Campus organizations host first Pride month


Thomas Yang | Assistant Visual Editor

Pitt Pride banner outside of the William Pitt Union.

By Neena Hagen, Senior Staff Writer

Pitt’s campus is home to many LGBTQ+ organizations — Rainbow Alliance, oSTEM and the Gender and Sexuality LLC, to name a few. But until this year, none of those organizations came together for a large-scale project celebrating Pitt’s LGBTQ+ community as a whole.

Now, in collaboration with PPC, Residence Life and SGB’s nascent Diversity and Inclusion Committee, Pitt presented its first ever Pride lineup — a series of events April 1-20 celebrating the LGBTQ+ community on campus.

SGB’s diversity and inclusion chair Tabitha Barnes said Pitt’s first Pride is all about bringing attention to the Pitt’s LGBTQ+ community.

“It’s about recognition,” Barnes said. “I don’t think a lot of people recognize how big and vibrant the LGBTQ+ community on campus is.”

Besides the typical events put on by Rainbow Alliance every year, like the drag show and Rainbow Voices Poetry Slam, the lineup contains quite a diversity of other offerings, including a History of Pride Discussion, a student fashion show and a screening of the movie “Boy Erased.”

Ryan Ferrante, the resident assistant for Pitt’s Gender and Sexuality LLC, said he’s most excited for Deconstructing the Rainbow, a tabling event where LGBTQ+ students can express their gender and sexual identities using art.

“It’s just a really interesting concept,” Ferrante said. “I think next to all of the discussion-based events we have on the calendar, art is something we can use to get to know each other when we don’t have words to express ourselves.”

Several of those discussion-based events, like History of Pride and a roundtable discussion on April 9 that will allow attendees to explore “experience and identity,” are designed to bring the LGBTQ+ community on campus closer together, according to Madhu Mahesh, who heads the LGBTQ+ committee within SGB’s Diversity and Inclusion Committee.

Ferrante said those particular events bring a more formal arrangement to the everyday discussion he has with LGBTQ+ students in his LLC, and that it’s important to open up the dialogue to a wider audience on campus to share stories with other queer students, or to help educate non-LGBTQ+ students about how they can be an ally to the community.

To Ferrante, the Pitt community is usually inclusive of the LGBTQ+ students, but there are always opportunities to improve.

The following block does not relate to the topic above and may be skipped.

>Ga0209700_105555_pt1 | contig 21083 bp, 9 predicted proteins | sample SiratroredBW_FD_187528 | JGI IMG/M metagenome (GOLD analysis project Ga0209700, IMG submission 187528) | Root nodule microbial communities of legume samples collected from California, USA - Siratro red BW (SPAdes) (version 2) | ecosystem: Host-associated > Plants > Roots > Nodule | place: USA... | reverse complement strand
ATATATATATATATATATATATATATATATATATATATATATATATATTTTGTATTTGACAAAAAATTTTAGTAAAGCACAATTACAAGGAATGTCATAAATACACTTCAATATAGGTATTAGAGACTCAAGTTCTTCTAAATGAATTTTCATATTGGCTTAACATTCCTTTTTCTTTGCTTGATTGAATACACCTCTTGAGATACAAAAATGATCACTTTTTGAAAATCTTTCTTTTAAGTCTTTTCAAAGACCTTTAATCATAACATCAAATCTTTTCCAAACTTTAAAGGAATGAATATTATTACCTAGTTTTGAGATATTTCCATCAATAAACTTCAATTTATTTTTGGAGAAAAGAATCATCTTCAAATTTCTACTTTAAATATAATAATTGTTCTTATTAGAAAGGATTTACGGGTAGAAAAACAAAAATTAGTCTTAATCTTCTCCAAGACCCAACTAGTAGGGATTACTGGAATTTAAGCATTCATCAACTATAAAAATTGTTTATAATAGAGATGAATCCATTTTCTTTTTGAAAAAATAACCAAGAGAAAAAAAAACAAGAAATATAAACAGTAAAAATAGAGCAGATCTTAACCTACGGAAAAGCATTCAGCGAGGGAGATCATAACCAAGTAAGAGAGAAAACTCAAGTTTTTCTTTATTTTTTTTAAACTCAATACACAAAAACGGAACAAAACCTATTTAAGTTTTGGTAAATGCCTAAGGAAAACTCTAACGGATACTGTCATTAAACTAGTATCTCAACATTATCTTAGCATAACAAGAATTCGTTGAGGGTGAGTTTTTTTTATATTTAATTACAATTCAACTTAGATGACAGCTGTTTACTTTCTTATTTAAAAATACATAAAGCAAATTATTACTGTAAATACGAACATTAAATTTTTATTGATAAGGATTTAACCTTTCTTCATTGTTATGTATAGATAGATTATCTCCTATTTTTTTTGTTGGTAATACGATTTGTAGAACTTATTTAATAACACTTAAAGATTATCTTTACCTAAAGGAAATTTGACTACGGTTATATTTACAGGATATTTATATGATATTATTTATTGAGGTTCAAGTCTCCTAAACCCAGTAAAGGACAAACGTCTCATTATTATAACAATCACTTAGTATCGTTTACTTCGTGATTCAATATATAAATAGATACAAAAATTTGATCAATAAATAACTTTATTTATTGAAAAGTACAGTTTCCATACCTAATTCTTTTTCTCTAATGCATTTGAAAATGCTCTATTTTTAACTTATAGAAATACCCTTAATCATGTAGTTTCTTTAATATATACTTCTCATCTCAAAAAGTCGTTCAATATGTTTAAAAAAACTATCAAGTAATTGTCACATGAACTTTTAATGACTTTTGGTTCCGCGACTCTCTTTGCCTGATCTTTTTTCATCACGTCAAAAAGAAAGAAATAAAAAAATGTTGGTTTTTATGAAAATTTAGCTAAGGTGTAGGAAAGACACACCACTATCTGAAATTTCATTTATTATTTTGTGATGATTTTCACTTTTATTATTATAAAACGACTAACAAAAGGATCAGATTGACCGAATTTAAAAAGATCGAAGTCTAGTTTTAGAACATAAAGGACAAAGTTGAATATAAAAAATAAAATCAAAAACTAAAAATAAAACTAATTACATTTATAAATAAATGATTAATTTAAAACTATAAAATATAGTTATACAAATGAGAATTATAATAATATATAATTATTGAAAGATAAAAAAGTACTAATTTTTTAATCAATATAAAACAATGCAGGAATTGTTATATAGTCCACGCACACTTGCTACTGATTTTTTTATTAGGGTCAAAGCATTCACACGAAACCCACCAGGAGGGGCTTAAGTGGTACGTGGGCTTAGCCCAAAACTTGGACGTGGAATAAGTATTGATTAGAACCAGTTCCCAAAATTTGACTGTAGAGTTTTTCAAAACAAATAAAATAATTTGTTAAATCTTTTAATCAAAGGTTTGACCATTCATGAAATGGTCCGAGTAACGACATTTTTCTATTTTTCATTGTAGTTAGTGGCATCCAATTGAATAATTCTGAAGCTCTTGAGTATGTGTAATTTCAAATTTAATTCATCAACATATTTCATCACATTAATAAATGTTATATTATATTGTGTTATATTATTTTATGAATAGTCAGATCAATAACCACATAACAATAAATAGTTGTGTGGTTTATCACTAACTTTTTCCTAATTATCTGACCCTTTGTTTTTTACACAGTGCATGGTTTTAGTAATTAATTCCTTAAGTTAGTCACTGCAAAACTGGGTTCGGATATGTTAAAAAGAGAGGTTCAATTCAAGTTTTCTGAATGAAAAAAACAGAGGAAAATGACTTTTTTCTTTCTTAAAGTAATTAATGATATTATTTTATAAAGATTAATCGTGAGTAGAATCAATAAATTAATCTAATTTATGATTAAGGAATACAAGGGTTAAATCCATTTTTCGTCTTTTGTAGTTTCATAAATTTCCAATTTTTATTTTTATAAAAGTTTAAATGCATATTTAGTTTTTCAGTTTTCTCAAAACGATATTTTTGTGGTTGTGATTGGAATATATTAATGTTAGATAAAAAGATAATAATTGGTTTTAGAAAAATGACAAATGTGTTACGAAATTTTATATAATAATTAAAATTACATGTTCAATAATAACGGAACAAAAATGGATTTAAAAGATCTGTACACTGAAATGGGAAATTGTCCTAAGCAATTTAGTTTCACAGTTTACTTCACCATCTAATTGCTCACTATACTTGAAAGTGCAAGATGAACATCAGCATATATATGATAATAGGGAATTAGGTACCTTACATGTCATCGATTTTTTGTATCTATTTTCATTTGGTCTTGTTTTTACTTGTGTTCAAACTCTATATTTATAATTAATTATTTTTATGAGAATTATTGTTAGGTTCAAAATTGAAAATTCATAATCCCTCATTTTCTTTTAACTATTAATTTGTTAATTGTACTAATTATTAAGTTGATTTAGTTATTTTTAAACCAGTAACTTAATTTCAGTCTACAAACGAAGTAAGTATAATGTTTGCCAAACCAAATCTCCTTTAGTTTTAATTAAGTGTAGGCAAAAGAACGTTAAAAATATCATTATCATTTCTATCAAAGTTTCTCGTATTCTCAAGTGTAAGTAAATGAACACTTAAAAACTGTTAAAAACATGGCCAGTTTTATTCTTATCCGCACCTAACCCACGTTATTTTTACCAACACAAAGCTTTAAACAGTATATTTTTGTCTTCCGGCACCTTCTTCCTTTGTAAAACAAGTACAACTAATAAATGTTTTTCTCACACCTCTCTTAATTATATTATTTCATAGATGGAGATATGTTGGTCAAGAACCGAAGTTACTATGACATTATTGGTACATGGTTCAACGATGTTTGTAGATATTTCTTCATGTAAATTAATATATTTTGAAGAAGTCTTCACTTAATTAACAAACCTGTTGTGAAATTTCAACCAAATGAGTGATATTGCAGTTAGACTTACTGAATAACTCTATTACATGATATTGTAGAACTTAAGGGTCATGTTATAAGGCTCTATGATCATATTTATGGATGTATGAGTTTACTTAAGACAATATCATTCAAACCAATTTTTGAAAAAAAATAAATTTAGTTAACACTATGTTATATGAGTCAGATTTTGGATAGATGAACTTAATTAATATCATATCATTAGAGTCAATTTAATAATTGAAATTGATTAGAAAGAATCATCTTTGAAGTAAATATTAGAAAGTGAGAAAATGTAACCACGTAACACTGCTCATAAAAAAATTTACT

“I’ve heard professors use slurs when referring to queer students. I’ve heard one case where a professor didn’t know the LGBTQ+ acronym and instead referred to us as alphabet people,” Ferrante said. “Having these discussions is just a great opportunity to educate.”

Barnes supports the idea of educating allies, but she said this particular Pride lineup is targeted toward the LGBTQ+ community at Pitt.

“We’re trying to focus on the LGBTQ+ community specifically this year,” Barnes said. “I think we offer a lot of options for allies to get involved throughout the year.”

Part of that focus for Pitt’s inaugural Pride is helping LGBTQ+ students find job opportunities. The Pride networking event on April 10 is coordinated by Sam Bunke, president of oSTEM, an organization for LGBTQ+ students in STEM. The event aims to connect LGBTQ+ Pitt students to other LGBTQ+ professional in the area. Bunke said making these connections is important, since LGBTQ+ people often don’t know if their working environment after college will be inclusive.

“I think college is usually pretty inclusive — and if it’s not, you can find your niche that will treat you with respect,” Bunke said. “But when you’re thrown into a job, you have no idea how your employer will treat you.”

Despite all of the new events unveiled specifically for Pitt’s LGBTQ+ community this year, some LGBTQ+ students, including Jeffrey Lombardo, don’t plan on attending — they’re placing academics first.

“I’m not planning to go to Pitt Pride as finals loom,” Lombardo said. “But I do think it’s an important first step in working towards inclusivity.”

Lombardo said the collaboration effort between several different LGBTQ+ organizations and administrative groups on campus proves Pitt Pride is “not just a publicity stunt to make Pitt seem like a queer safe haven.”

In future years, when the committee has more time to plan the Pride calendar, it may take into account student feedback, Barnes said. The committee will try to schedule events that garner the most student interest, at a time of the year when they’re most willing and available to attend.

But to Ferrante, Pitt’s inaugural Pride represents a milestone in Pitt’s road to greater progressiveness and inclusivity.

“Obviously, this is an opportunity to bring all the LGBTQ+ organizations on campus together,” Ferrante said. “But it’s more than that. Now that we’re more connected as a community, we can turn our focus outward and educate the rest of Pitt, too.”